Another 30 minutes, another dash offstage, another costume change, and more gleeful, silly nerdness. Which is the heart of the pleasure of DEVO, of course. Ninety minutes (and one incidence of Mark Mothersbaugh ripping paper costumes off of his bandmates) later, I'd gotten "Girl U Want" and "Uncontrollable Urge," but no "Through Being Cool." Ah well, at least Booji Boy, after reminding us that the very first time DEVO played publicly was in Ann Arbor in 1976, finished us off with "Beautiful World," to a backdrop of video of the Deepwater Horizon. Eep.

I am somewhere in this photo.
Final crowd shot after DEVO's encore in Ann Arbor, MI. July 6th, 2010. Photo by Michael Pilmer/Devo Obsesso. Fee free to spread this all over Facebook & Twitter. Contact for permission to use elsewhere.

Once I knew this time they were really not coming back, I rocketed to the VIP area to go check out our meet-n-greet location, really wondering what kind of spread they were going to have for us. Ahh, Power Center. You know how to do it up.


I grabbed a bottle of water and waited in the barely-air-conditioned rehearsal space. Looking around the room, most of the folk looked like, well, folk. In other words, it was not a "media event." I spoke with one young woman who told me she had gotten her pass because she bought a package of tickets for the Summer Fest. So the people here were fans and supporters.

After a few minutes of starry-eyed super-fans milling about, a rep got our attention to tell us that the band had agreed to do a few signings and they'd be in shortly. Some tables were moved around so we could form an orderly line. Which, naturally, we did. (Aggressively polite, I'm telling you.) I found myself standing next to a woman who seemed to be on her own. When she noticed I was trying to snap some terrible iPhone pictures, she offered to take my picture with the band. "Oh lord no," I told her, "but I'll take yours if you want!" She pointed to a man laden with some heavy-duty photo equipment. "Actually, that's my friend with the camera over there. He's going to get one of me."

Crappy iPhone pics like this. Deluxe!

I am not usually an autograph-hunter, but this was the only way I was going to meet the band. Besides, I had my ticket stub, which I was already keeping as it had the nearly-my-birthday-date on the front. At the right end of the table, the first person I came face to face with was Jerry Casale. I smiled big and bright, shook his hand, and totally dorked, "The show was so excellent, and of all the days you could have played in Michigan – today was almost perfect, because tomorrow is my birthday." Jerry, like a pro, smiled, thanked me, and signed my ticket – Jerry of DEVO – including "Happy birthday." Awww! Next to him were Bob Casale, aka Bob2, then their new touring drummer, Jeff Friedl. And man, was Friedl a sweetie. He asked me how I was, how I liked the show... I said, "It was a great show. They were all great shows." Bob2 chimed in, "Oh, you saw all of them, huh?" "Yeah," I said, "I've seen three shows tonight, and they were all you guys!"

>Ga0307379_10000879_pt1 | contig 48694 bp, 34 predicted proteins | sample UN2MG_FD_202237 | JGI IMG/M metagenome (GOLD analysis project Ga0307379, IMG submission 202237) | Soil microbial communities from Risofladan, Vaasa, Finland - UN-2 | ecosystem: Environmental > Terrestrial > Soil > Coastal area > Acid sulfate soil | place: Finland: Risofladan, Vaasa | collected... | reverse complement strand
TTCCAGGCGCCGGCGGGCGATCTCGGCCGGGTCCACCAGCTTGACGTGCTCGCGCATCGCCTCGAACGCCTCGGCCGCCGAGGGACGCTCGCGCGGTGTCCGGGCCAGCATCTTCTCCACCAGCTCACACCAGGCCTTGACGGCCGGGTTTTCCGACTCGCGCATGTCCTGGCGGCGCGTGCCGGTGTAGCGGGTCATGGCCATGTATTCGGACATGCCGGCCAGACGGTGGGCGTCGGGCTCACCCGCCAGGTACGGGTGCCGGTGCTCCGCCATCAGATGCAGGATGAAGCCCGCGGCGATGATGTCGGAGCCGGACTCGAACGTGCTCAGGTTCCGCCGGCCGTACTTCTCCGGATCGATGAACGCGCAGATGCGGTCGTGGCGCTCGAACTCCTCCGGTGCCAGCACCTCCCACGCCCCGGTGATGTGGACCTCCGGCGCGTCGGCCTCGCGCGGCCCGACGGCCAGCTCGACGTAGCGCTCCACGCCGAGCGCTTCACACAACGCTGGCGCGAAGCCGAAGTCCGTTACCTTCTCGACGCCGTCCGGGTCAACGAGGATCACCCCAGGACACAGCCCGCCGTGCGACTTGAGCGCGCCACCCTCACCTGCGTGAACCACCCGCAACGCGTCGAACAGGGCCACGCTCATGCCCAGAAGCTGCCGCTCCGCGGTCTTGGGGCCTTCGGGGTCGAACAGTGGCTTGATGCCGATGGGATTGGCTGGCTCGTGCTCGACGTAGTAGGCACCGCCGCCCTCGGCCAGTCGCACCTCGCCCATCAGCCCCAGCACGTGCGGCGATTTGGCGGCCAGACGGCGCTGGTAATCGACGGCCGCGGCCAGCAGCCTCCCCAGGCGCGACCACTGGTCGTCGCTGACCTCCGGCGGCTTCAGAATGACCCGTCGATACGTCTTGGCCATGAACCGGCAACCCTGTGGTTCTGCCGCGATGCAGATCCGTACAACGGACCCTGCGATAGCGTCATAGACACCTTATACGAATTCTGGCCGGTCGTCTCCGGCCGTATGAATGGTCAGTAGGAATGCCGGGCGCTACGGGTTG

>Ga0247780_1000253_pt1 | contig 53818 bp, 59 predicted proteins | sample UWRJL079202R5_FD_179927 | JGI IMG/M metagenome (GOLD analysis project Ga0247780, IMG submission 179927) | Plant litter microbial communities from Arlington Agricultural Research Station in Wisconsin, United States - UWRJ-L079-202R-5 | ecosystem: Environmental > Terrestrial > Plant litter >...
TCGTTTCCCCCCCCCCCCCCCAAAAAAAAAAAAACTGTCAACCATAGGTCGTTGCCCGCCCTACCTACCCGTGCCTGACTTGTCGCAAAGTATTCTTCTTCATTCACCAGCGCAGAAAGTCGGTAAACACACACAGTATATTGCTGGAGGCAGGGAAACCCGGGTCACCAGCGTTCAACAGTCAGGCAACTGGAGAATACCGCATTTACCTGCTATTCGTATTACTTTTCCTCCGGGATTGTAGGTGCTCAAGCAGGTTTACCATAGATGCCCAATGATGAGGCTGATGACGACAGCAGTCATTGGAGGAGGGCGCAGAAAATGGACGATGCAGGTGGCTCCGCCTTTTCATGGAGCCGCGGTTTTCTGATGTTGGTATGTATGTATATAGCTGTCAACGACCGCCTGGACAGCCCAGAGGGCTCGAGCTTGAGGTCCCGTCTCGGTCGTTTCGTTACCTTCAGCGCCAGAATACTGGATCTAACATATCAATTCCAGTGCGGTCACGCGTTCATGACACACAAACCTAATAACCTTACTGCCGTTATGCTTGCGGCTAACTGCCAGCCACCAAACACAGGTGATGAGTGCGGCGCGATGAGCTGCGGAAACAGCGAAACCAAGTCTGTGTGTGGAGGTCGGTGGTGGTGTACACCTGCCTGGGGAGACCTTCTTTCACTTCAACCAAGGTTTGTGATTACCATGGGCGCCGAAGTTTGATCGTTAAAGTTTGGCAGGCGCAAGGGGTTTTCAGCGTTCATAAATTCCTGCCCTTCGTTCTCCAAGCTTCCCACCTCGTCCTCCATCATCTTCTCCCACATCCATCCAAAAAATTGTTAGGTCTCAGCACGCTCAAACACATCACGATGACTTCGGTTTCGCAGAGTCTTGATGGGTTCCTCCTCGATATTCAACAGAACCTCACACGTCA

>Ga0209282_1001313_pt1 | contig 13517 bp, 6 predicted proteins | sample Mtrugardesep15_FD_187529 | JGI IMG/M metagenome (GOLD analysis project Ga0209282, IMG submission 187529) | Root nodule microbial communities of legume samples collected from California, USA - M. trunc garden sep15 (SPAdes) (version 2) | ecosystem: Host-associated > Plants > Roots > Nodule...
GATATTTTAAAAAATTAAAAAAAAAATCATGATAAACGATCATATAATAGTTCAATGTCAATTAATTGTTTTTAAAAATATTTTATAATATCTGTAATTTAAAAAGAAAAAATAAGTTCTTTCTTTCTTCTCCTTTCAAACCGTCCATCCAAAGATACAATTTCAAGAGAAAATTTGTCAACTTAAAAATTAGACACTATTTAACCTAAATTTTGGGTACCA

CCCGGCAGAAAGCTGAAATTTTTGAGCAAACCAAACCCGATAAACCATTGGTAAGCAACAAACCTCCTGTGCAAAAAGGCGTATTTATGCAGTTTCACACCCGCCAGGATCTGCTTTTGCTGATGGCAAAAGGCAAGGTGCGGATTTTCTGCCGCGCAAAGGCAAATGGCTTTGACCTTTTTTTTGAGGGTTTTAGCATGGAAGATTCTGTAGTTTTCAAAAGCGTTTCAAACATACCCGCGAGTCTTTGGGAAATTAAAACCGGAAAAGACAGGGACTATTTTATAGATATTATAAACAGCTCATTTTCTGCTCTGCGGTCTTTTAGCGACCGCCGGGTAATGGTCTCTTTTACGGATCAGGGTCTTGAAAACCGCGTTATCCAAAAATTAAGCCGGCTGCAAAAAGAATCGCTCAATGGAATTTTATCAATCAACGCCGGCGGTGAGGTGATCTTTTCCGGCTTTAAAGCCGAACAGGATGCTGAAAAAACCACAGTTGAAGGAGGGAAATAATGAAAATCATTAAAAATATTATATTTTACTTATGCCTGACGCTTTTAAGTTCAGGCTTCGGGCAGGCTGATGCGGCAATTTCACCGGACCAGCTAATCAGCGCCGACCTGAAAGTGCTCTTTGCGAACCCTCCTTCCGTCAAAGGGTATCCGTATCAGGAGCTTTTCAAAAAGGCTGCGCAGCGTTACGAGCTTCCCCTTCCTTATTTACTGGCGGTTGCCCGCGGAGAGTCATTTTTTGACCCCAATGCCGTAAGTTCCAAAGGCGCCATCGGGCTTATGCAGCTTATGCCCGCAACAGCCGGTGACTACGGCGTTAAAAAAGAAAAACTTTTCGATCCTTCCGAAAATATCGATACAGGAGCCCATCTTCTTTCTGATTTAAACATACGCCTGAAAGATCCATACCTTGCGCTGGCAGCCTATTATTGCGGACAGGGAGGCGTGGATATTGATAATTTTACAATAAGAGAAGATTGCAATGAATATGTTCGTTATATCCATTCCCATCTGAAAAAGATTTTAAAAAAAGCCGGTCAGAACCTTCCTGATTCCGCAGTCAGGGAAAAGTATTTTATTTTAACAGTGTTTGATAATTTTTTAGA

I moved on to Bob Mothersbaugh, aka Bob1, by now a bit giddy. (Me, not Bob1.) I said, "I was really happy to see you guys tonight, because it's my birthday." Just before he signed my ticket, he stopped, looked up at me very seriously, brow furrowed, and said, "Is your birthday today...? Or is it tomorrow?" Oops, I guess he heard my schtick already. "Well, technically, my birthday is tomorrow, but today is my here," I goofballed, making the universal sign for crazy-in-the-head. He chuckled, signed, and shoved my ticket over to the last man at the table, Mark Mothersbaugh.

Now, that end of the table was about the busiest spot in the room. For most, if they can name one person in the band, Mothersbaugh is the one. There were many pictures being taken down there, including a few of the cutest little power-domed 8 year old girl with a hand-made poster. I always say, nerd 'em young and you'll never be disappointed. When things cleared enough for Mark to look my way, before I could even say anything, he gave me the once-over – taking in my blue and black horizontal-striped shirt and white-on-black polka dot capris – and said, "Stripes and polka dots..." pause, cocked eyebrow "How... nice." I grinned and, while he was busy signing my ticket, I said, "The 100% cyan was just for this show. I hear it tests well." And after he'd signed, he looked back up at me, and I shook his hand... and this crazy thing happened. Mothersbaugh doesn't... make a lot of eye contact. But when I had his hand and he looked me in the eye, I think time stopped. I swear I was standing there shaking his hand for about 20 minutes, stuck in a rather out-of-character fangirl mode. I've said it once or twice before, but some people have a charisma that is almost a palpable thing, even when they are clearly uncomfortable with it.

I scooted out of the building, and as I was standing outside trying to reorient myself (yeah, good luck with that) and remember where I parked, the woman who had been in line with me came up behind me. "We got a picture of you anyway," she said with a big smile. "I can email it if you want!"

"I'd love that, actually," I said, "even though I'm sure it's me looking like a complete deer in the headlights, making Mark Mothersbaugh uncomfortable."

You'll notice that that photo isn't included in this story. It's bad enough I'm telling you this, you really wanna see it, too?

When I've told this story to a couple of friends, more than one has excitedly asked, "Ooh, was it after midnight when you met them?" Sadly, no. Because it was an early show, it was still only about 10pm when I had my moment. But you know your dorkdom has reached full-flower when nothing would make you happier on/for your birthday than being made fun of by DEVO.

You have gotta love a band that is so egoless they sign things like "Jerry of DEVO," "Bob1/Bob2" or just simply "Mark."

Fret not, my faithful friends. By the time midnight did roll around, your humble narrator was somewhere warm, happy and well-appreciated.